Since then, we have seen several new insurance products created to address this gap and we continue to get inquiries about them. Remember, since the bank cannot cover the CMP, the individual must complete the application and pay for the coverage themselves. And it will be the individual’s name as the only named insured listed on the policy.

Here is the 2014 vs. 2015 data with regards to the CMP trends against individual D&Os:

  • The average CMP amount increased from $67,646 to $74,980
  • The median CMP amount increased from $15,000 to $50,000
  • The maximum individual CMP in 2014 was $500,000 and in 2015, $545,000
  • In the past two years, approximately 29 percent of CMPs were for failed institutions
CMP Fine Size 2014 2015
<= $50K 71% 64%
$51K – $100K 10% 12%
$101K – $150K 10% 12%
$151K – $250K 2% 8%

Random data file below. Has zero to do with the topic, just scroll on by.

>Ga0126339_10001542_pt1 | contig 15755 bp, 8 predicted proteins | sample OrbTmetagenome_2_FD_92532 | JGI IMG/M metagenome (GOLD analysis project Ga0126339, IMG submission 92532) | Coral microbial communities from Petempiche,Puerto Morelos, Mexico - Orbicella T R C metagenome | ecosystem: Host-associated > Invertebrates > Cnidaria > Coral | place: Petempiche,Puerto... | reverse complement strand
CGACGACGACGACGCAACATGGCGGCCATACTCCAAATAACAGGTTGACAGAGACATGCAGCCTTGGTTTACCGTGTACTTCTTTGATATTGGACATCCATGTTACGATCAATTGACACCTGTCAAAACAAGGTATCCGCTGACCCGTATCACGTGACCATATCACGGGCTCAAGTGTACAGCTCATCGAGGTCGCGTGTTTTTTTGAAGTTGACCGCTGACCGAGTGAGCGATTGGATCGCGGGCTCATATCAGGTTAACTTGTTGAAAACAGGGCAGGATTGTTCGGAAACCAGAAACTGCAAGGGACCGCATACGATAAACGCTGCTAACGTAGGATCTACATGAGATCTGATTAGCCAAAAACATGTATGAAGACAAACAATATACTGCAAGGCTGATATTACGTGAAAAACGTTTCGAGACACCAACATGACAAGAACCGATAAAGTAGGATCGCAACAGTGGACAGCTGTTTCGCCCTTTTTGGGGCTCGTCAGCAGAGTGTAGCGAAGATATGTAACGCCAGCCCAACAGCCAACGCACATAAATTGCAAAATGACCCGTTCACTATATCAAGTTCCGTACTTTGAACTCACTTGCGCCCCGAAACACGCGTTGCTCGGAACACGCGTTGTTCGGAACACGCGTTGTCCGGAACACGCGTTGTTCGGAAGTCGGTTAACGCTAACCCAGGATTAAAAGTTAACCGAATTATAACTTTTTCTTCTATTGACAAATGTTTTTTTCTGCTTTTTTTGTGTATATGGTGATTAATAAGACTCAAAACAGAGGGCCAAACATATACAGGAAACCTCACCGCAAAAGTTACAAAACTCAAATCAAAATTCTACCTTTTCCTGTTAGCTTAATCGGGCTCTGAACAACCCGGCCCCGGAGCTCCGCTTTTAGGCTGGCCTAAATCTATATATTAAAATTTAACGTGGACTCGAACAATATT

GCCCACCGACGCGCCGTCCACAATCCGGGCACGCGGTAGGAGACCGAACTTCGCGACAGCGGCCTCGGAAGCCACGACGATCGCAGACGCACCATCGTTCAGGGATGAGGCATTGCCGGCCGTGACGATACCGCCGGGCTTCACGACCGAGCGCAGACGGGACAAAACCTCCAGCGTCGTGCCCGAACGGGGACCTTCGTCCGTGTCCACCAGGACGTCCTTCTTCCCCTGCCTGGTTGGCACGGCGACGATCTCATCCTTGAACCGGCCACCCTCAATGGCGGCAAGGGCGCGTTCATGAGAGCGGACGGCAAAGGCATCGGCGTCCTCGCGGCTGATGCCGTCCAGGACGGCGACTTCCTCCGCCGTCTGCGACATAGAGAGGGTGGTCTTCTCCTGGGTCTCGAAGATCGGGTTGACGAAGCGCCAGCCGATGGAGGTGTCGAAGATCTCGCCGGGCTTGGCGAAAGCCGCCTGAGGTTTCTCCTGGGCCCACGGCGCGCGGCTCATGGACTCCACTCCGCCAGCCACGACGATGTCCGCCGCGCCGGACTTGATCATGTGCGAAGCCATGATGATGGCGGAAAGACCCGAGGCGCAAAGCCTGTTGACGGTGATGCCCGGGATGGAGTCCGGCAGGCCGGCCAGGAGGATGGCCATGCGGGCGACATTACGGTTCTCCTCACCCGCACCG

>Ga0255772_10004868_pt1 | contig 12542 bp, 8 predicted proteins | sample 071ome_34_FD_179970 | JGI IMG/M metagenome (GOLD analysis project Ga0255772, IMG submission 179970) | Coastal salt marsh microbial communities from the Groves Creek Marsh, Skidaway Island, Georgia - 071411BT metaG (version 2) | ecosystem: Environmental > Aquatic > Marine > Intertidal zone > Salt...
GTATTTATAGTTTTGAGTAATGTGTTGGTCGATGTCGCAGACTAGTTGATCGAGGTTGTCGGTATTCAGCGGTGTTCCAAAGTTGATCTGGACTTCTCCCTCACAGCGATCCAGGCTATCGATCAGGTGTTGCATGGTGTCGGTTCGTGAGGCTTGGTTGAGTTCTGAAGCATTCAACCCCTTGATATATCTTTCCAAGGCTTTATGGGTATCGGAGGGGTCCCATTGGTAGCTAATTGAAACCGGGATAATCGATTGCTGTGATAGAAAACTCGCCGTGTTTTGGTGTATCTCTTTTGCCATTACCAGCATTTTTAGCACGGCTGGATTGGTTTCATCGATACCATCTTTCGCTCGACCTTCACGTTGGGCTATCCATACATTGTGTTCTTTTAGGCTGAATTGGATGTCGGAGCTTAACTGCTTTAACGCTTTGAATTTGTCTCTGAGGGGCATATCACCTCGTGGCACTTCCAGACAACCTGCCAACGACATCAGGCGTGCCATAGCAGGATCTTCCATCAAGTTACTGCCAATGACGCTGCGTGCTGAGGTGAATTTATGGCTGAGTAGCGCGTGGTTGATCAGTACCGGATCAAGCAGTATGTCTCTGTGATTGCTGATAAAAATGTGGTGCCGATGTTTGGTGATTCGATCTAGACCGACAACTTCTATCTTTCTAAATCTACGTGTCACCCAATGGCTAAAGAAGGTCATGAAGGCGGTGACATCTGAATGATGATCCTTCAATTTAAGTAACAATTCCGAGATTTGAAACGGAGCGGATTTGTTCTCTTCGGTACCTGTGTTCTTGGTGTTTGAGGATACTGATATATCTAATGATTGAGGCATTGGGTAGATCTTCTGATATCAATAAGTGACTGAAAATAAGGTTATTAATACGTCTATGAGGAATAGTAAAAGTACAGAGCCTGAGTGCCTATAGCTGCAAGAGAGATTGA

Since a vast majority of banks cited are solvent, it behooves D&Os of even the healthiest institutions to consider this coverage. Factors that go into eligibility are the regulatory status of the bank and any past regulatory history of the individuals. So if you are interested, it is better to inquire prior to any type of regulatory restriction, although that would not disqualify you for the coverage.

Negotiate the Best Directors & Officers Liability Contract for Your Board

11-26-14-AHT.jpgThe bank’s directors & officers (D&O) policy is there to protect the personal assets of the individual directors and officers. In dire cases, it very well could be the last line of defense to ensure that individuals do not have to pay out of pocket after a lawsuit or regulatory fine. With that context, having an organized renewal process can ensure the best results. Here is our recommended step-by-step timeline to ensure the most comprehensive placement.